Seemingly long and repetitive tasks can be very simple with the If and For commands
A good program is able to perform different tasks depending on certain conditions and this is normally the job of the If command. Another common use for programs is to perform the same task several times. This is known as looping and one of the most common commands is For.
Decisions with If
Just like Excel an If command consists of a statement followed by instructions of what to do if that statement is true. This should then be followed by the word Else and then another command to do if the first statement isn't true. Several conditions can be added by using the ElseIf command. Regardless of how many conditions there are, there should always be the EndIf command after the last condition to tell Small Basic that the If command has ended. Thus:
If trafficLights = "red" Then
ElseIf trafficLights = "yellow" Then
Looping with For
Sometimes a program needs to perform a repetitive task. Creating a loop allows you to make this a simple task. A very simple loop that creates the two times table looks like this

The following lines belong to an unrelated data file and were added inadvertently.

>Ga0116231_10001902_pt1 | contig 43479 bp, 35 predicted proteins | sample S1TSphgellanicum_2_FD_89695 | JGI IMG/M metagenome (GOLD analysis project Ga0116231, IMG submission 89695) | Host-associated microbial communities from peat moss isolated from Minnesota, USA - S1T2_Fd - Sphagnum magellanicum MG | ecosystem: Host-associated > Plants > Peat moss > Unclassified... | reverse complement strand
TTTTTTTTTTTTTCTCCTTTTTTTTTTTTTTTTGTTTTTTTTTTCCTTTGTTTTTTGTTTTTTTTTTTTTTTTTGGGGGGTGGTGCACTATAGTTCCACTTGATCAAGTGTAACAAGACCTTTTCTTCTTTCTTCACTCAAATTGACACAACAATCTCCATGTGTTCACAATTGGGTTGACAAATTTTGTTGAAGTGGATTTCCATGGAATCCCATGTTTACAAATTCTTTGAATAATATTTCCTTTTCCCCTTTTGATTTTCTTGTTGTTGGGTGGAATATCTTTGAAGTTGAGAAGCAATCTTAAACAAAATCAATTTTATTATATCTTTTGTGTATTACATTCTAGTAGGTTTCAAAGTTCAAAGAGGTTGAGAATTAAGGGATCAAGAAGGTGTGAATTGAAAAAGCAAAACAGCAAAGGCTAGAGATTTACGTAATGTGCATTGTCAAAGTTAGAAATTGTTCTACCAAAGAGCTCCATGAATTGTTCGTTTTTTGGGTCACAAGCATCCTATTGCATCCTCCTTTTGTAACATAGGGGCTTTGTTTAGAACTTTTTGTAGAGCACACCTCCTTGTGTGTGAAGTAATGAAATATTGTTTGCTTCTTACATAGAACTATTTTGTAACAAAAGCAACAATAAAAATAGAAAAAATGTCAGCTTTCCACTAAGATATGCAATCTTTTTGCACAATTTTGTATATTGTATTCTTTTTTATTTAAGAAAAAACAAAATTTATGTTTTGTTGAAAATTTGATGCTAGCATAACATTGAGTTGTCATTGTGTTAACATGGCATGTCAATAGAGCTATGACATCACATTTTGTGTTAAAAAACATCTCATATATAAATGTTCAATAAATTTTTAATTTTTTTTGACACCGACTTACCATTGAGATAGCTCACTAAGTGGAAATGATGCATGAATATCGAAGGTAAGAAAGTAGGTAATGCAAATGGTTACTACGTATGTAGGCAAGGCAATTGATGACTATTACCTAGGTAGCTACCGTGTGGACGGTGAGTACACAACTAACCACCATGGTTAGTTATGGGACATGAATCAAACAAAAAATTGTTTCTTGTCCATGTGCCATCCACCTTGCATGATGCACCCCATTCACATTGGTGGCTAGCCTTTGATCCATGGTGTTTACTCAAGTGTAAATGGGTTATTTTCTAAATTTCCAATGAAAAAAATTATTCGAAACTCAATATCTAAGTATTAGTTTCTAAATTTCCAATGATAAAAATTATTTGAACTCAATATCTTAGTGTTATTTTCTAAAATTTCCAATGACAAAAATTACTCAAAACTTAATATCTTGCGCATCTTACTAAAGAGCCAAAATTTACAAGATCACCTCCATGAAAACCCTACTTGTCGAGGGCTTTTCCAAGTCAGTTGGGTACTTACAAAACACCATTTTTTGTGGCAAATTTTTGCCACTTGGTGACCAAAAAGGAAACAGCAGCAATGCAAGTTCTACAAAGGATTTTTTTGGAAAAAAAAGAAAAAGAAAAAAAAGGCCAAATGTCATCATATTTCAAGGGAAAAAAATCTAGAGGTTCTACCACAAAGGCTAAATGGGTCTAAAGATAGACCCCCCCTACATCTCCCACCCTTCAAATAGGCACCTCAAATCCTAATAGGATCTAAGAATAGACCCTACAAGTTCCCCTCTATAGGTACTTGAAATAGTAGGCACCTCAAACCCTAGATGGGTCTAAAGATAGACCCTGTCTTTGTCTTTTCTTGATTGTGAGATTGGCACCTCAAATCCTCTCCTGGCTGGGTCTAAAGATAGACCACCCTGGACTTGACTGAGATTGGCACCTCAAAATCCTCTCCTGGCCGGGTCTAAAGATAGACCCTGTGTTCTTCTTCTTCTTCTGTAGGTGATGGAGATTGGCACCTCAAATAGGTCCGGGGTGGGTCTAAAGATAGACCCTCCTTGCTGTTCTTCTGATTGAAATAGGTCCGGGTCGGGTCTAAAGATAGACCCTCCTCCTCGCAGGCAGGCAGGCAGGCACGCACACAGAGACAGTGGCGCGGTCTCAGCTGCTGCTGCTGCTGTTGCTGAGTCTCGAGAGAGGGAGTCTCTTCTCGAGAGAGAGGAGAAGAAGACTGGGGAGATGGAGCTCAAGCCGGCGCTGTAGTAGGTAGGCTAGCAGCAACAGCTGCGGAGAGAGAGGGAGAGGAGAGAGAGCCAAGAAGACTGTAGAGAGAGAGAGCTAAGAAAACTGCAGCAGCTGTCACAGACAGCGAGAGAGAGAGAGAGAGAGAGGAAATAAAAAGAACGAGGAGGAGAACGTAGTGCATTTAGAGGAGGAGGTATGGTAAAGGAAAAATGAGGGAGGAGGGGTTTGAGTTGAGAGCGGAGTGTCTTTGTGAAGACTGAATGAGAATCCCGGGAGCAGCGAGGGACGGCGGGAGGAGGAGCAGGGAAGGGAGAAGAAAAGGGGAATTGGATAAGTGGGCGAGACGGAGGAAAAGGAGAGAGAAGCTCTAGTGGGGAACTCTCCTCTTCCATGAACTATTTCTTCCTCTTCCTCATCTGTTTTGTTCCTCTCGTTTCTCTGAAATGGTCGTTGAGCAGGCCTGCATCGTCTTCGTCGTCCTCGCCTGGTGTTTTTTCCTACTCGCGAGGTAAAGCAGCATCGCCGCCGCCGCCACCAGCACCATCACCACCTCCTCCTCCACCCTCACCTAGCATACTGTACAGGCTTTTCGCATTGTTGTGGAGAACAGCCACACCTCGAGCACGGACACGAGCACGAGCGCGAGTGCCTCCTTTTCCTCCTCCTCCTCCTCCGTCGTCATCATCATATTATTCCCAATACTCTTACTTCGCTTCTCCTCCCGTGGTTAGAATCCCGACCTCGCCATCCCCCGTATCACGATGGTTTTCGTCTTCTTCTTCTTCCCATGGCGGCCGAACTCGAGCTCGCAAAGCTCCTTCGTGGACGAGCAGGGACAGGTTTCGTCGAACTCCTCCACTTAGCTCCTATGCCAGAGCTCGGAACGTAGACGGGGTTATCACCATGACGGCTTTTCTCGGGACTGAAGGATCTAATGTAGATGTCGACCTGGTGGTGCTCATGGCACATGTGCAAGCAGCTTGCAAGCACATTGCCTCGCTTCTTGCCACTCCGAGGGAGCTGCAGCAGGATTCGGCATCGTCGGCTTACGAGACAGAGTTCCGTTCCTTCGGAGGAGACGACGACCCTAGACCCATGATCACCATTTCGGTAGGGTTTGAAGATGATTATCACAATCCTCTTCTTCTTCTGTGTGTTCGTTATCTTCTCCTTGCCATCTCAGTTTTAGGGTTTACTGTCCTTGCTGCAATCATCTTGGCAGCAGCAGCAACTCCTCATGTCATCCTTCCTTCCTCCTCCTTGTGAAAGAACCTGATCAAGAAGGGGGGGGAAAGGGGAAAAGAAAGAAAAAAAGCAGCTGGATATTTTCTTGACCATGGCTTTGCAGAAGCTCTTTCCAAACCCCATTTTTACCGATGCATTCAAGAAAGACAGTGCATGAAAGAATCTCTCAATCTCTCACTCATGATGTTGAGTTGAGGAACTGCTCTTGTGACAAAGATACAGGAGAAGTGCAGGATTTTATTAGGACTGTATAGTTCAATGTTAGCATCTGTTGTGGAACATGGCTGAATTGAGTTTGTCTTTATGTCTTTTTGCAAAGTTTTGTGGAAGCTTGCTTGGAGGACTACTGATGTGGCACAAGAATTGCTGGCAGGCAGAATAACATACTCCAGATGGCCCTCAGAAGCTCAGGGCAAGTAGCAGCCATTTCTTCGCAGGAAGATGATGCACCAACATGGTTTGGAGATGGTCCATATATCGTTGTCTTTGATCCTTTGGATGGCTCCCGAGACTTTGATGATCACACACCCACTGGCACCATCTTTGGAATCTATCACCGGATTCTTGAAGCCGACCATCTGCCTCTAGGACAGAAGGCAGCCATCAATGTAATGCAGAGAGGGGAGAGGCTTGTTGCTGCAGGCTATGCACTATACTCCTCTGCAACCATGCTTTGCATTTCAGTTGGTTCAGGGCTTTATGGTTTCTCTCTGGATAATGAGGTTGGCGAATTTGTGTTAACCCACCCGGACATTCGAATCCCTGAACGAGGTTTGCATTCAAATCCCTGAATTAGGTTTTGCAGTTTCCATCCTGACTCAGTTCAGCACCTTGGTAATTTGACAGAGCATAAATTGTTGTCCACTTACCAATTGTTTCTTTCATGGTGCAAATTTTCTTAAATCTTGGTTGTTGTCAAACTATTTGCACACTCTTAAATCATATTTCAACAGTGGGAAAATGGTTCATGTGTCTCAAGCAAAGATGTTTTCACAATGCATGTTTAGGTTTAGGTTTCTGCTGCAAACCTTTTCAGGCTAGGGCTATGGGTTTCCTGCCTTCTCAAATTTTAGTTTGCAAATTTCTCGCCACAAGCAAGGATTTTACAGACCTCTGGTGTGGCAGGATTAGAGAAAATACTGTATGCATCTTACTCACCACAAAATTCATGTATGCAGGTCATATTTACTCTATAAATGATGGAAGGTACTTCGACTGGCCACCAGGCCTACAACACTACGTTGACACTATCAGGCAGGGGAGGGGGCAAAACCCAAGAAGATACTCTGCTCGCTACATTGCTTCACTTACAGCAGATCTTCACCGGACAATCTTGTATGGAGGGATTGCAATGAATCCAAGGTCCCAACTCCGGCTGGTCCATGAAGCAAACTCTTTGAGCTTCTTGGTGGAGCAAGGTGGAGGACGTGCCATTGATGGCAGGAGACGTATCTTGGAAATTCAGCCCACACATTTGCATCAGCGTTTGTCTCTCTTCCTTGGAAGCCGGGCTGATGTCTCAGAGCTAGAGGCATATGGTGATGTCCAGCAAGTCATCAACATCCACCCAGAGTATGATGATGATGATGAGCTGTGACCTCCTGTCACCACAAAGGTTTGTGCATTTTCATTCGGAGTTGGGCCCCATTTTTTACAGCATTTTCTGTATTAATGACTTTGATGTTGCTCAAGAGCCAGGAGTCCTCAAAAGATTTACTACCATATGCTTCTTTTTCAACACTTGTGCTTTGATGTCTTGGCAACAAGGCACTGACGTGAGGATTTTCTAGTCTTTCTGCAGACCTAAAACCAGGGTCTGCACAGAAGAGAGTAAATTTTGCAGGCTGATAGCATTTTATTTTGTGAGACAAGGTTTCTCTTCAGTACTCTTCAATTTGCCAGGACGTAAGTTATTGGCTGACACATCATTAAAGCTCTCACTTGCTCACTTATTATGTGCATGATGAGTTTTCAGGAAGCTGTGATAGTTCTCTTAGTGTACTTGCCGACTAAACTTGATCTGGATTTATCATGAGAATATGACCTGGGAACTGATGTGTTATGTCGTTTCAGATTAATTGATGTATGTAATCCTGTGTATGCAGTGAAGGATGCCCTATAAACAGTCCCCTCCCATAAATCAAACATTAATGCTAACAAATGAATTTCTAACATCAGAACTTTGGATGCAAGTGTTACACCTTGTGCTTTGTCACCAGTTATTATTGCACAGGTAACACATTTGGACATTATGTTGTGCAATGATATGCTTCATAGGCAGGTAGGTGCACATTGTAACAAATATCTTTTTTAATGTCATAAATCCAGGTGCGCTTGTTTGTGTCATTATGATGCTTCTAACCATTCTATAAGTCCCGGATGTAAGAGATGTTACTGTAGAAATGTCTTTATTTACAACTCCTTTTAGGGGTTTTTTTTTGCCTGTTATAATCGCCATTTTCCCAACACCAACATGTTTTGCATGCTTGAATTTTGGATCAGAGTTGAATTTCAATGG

For i = 1 To 10
TextWindow.WriteLine(i * 2)
Looping is particularly useful when working with arrays as it offers a quick way to work with each variable stored in them. For example you can print every month name in a week array.
day = "Sunday"
day = "Monday"
day = "Tuesday"
day = "Wednesday"
day = "Thursday"
day = "Friday"
day = "Saturday"
For i = 1 To 7
This is only useful if you already know the number of variables stored in the array. This is where the section about Objects starts to become very useful. Because the Array is an object we can access information about it that is created automatically. Change the first line in the example above to
For i = 1 To Array.GetItemCount(day)
And try deleting or adding to the week list. This loop will always work no matter how many variables are stored in the array.
Updating your subscription status